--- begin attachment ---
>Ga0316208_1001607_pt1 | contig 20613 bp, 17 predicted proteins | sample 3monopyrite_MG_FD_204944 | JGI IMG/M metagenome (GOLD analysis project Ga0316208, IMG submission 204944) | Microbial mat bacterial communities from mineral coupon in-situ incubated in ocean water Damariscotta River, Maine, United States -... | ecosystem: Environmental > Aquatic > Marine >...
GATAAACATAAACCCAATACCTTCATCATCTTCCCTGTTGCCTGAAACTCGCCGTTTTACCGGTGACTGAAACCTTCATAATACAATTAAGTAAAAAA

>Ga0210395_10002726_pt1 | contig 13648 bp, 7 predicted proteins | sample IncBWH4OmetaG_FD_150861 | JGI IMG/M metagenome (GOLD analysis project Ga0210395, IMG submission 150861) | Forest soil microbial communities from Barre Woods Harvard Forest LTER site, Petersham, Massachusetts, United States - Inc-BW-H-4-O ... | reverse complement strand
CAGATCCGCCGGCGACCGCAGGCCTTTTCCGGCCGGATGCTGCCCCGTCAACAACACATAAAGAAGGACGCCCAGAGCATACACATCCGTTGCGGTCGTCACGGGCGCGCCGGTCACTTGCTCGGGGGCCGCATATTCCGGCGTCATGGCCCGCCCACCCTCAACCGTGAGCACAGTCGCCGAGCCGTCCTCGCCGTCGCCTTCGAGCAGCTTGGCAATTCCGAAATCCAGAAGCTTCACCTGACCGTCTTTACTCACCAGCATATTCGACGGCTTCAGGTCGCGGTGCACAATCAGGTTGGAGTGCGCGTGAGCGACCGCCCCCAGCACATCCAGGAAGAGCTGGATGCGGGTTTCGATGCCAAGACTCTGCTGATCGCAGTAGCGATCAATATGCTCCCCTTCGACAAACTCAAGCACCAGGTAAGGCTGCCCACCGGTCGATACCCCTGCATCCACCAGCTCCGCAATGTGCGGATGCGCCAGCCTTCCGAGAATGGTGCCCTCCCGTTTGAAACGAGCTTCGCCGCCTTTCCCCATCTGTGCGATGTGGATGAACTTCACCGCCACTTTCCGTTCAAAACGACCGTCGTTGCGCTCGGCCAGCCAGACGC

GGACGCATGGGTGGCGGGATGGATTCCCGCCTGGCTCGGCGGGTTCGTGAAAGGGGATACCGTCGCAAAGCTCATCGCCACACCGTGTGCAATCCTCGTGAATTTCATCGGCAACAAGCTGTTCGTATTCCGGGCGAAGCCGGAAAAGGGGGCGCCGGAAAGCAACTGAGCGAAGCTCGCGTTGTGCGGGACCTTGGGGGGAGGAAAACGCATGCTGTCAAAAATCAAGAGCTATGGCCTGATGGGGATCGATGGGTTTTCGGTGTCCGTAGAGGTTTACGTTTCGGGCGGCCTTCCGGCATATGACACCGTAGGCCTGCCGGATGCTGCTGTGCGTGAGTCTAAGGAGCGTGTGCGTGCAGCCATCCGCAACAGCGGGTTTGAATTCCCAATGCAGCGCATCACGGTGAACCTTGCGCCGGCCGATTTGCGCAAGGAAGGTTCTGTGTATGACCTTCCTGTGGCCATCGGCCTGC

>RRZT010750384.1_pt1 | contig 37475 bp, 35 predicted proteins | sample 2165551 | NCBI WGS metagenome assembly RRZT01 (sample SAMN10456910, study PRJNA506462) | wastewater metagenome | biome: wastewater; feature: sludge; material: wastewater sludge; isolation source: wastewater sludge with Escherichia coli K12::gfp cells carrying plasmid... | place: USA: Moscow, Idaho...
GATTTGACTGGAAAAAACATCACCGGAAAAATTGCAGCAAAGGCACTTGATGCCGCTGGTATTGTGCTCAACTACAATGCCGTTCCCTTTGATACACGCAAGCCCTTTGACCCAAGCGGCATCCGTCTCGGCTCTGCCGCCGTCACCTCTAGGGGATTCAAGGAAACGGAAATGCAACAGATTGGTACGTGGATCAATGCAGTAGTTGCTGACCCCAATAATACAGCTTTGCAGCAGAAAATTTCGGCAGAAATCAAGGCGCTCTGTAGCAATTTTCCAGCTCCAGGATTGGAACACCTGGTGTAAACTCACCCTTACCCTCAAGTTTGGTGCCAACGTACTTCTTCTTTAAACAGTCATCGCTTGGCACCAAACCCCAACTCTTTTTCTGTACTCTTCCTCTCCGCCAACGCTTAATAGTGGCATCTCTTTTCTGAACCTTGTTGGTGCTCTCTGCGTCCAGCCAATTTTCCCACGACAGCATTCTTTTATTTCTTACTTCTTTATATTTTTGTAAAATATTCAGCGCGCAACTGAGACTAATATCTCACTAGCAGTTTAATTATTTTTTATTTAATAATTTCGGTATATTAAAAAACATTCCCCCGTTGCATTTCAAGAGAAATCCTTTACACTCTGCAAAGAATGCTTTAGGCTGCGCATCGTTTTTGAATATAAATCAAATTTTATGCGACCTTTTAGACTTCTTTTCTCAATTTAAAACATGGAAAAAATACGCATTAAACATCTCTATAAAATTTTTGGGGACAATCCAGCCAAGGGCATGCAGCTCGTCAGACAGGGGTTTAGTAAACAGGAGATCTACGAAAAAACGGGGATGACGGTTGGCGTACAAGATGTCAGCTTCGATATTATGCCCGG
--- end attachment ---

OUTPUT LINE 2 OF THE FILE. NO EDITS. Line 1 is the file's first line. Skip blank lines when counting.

GATAAACATAAACCCAATACCTTCATCATCTTCCCTGTTGCCTGAAACTCGCCGTTTTACCGGTGACTGAAACCTTCATAATACAATTAAGTAAAAAA